By-catch. Until recently, the global by-catch amounted to 20 million tons a year, approximately 25 per cent of the fish caught, a tremendous waste of potential food. Recently, FAO amended this figure downwards to no more than 8 million tons a year (as of 2004), a fact attributed to the expansion of target species and therefore a significant cut in discards.

Shrimp trawlers, which drag enormous nets over the seafloor and destroy delicate ecosystems, are the most indiscriminate; some 62 per cent of their catch is thrown back in the water. And these tallies underestimate the true losses as they only include reported bycatch and do not consider any of the marine mammals or birds that become entangled in fishing gear.

Of special concern is the impact of prawn trawlers which catch 10-20kg of marine species to obtain just 1 kg of prawns in the tropics. Prawn fishing is responsible for one-third of the world's discarded catch, despite producing less than 2 per cent of global seafood.

Longliners with thousands of hooks on central fishing lines of up to 100 kilometers (60 miles) are estimated to kill some 4.4 million sharks, sea turtles, seabirds, billfish, and marine mammals in the Pacific each year.

It is estimated that 150,000 sea turtles are killed by prawn trawlers every year. They are also thought to be the greatest threat to seahorses.

Subsidies. The irony is that governments subsidize the destruction of oceanic resources to the tune of $15-30 billion each year. In 2001, subsidies paid to the fishing industry in Japan reached $2.5 billion, equal in value to a quarter of the catch. US fishing subsidies totaled $1.2 billion, exceeding the worth of 30 per cent of the US catch. Removing these subsidies could go a long way toward relieving pressure on fish stocks.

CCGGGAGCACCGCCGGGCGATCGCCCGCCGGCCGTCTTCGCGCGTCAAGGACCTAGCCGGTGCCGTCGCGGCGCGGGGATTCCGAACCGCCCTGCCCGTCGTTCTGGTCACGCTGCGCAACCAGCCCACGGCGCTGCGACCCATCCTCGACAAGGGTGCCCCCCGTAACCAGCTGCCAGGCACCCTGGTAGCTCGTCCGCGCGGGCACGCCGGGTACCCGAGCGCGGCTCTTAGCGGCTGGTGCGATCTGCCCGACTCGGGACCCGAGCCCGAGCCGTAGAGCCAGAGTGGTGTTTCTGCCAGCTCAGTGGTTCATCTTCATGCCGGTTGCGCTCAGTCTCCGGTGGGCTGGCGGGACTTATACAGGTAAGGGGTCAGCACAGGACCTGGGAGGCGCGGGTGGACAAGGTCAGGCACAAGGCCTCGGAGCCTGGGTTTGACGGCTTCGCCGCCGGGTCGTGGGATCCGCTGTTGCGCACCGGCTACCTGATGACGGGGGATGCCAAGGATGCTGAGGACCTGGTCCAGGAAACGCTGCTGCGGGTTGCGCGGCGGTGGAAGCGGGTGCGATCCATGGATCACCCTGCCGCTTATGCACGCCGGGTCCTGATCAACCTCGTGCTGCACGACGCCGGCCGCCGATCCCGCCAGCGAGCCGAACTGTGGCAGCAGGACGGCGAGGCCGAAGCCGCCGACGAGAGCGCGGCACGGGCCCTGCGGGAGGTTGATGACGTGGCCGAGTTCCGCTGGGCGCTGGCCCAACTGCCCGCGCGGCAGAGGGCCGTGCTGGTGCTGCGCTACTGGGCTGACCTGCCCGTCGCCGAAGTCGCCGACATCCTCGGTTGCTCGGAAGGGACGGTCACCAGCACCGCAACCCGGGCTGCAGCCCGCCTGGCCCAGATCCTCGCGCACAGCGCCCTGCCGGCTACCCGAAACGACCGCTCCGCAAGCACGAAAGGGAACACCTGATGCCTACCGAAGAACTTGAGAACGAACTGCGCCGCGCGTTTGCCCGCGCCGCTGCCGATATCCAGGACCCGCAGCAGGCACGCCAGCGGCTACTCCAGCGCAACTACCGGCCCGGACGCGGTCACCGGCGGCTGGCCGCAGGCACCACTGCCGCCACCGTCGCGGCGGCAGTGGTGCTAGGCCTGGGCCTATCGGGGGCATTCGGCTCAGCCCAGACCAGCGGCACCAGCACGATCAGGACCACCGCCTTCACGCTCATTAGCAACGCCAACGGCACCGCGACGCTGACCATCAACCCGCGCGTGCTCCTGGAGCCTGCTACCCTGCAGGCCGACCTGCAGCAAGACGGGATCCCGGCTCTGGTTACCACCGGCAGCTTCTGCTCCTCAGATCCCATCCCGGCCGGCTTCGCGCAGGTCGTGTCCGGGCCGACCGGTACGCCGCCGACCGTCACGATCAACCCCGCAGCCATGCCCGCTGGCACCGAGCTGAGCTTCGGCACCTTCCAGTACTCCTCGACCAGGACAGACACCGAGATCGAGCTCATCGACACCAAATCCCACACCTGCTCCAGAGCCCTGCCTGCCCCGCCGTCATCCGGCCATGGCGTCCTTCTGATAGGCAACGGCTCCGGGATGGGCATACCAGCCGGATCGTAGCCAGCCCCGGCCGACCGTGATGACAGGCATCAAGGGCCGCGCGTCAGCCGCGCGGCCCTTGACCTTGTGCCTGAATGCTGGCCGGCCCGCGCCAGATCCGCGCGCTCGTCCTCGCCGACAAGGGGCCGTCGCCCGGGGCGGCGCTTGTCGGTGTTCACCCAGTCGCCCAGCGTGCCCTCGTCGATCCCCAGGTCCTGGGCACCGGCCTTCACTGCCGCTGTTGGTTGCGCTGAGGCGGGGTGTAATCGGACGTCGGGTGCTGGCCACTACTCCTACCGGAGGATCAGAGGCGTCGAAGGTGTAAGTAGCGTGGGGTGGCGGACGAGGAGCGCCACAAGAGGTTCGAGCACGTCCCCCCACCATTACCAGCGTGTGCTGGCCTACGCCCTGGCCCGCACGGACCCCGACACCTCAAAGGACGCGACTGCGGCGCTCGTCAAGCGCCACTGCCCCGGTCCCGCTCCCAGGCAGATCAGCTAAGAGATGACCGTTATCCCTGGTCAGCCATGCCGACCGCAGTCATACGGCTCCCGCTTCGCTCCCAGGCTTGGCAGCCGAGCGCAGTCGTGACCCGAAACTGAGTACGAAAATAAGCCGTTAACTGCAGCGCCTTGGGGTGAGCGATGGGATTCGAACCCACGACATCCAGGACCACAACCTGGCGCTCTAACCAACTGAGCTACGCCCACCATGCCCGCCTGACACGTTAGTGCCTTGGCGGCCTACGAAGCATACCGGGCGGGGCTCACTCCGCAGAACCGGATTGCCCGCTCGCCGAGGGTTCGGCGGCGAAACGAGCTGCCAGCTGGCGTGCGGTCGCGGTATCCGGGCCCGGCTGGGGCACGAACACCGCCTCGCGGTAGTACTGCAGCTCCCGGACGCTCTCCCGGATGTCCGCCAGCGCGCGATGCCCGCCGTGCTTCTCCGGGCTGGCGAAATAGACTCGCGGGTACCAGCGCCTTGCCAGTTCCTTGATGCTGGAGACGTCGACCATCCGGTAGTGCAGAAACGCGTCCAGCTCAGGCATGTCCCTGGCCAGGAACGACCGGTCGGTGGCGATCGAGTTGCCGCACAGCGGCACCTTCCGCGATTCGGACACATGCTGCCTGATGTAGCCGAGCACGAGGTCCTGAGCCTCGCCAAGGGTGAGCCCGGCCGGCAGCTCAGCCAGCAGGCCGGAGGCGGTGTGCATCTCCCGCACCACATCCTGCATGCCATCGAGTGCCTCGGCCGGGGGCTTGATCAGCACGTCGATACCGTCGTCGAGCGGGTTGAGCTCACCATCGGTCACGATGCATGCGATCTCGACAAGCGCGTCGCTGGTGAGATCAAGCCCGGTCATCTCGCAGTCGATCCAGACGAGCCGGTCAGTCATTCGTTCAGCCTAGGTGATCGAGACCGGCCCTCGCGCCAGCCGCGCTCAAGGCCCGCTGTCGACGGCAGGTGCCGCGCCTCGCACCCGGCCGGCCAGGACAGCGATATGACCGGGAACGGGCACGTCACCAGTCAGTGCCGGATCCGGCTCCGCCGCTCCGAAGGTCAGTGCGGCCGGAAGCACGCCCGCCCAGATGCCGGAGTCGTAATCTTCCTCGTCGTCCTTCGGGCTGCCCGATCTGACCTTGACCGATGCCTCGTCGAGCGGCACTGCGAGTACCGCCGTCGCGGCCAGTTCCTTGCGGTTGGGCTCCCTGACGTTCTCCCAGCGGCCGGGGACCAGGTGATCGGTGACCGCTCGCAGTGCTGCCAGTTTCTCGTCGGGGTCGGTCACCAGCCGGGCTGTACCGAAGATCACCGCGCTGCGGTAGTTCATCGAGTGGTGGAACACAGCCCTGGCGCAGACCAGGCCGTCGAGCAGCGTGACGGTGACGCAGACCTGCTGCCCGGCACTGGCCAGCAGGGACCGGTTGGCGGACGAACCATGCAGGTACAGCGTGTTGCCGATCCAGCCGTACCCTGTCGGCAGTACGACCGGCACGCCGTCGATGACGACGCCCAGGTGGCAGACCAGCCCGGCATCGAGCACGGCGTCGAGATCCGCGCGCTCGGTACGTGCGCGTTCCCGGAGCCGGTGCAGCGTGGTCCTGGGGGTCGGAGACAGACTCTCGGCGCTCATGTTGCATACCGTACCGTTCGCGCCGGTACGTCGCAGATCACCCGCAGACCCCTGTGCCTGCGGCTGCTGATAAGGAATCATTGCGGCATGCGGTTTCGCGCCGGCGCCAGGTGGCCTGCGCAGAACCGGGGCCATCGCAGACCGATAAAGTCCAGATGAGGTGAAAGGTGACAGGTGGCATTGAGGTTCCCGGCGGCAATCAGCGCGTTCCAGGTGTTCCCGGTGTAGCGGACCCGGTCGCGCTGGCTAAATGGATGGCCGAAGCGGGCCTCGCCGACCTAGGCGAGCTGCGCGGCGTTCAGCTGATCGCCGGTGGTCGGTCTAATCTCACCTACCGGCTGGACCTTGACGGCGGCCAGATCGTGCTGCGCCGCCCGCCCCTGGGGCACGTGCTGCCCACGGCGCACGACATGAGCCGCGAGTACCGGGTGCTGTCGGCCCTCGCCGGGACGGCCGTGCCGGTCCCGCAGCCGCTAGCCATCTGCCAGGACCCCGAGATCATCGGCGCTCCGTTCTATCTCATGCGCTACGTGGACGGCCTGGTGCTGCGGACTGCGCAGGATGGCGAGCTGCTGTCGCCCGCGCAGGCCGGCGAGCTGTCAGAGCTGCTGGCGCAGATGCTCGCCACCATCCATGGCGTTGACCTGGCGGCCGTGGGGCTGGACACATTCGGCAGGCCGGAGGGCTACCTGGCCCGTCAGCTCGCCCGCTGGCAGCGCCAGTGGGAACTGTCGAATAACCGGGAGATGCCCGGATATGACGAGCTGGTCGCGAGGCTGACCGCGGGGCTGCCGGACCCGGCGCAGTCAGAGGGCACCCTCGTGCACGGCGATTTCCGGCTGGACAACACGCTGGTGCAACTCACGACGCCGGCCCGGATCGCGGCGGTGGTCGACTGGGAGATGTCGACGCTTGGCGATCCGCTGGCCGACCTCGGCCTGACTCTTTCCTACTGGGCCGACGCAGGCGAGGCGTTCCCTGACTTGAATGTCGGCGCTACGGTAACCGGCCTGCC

These subsidies have helped to build a technologically advanced global fishing fleet of over 23,000 ships weighing more the 100 tons each. Overall the world's fishing fleet has the capacity to catch more than twice the fisheries' sustainable yields. But without subsidies the industry would be bankrupt.

World Trade. Fish are one of the most widely traded commodities. Seventy-five percent of the total marine harvest is sold on international markets each year, accounting for some $58 billion in exports in 2002. Japan, the United States, and the European Union are the top importers, bringing in fish caught in foreign seas or farmed in other regions and also sending industrial fishing fleets to empty the waters near developing countries. Off the west coast of Africa, for instance, large European and Japanese ships have displaced smaller boats, leaving little of the catch to feed local people.

According to the UN Food and Agriculture's 2004 State of World Fisheries, developed countries accounted for about 82 per cent of the total value of fishery product imports. Japan is the largest importer of fishery products, accounting for some 26 percent of the world total.

For many countries, and in particular for developing nations, fish trade represents a significant source of foreign currency earnings, in addition to the sector's important role in income generation, employment and food security. In a few cases, fishery exports are crucial for the economy. For example, in 2002 they represented more than half of the total value of exported commodities in Greenland, Saint Pierre and Miquelon, Maldives, the Faeroe Islands, Iceland and the Federated States of Micronesia.

Net receipts of foreign exchange by developing countries through fish trade reached US$17 billion in 2002 - a figure larger than that earned from their exports of tea, rice, coffee combined.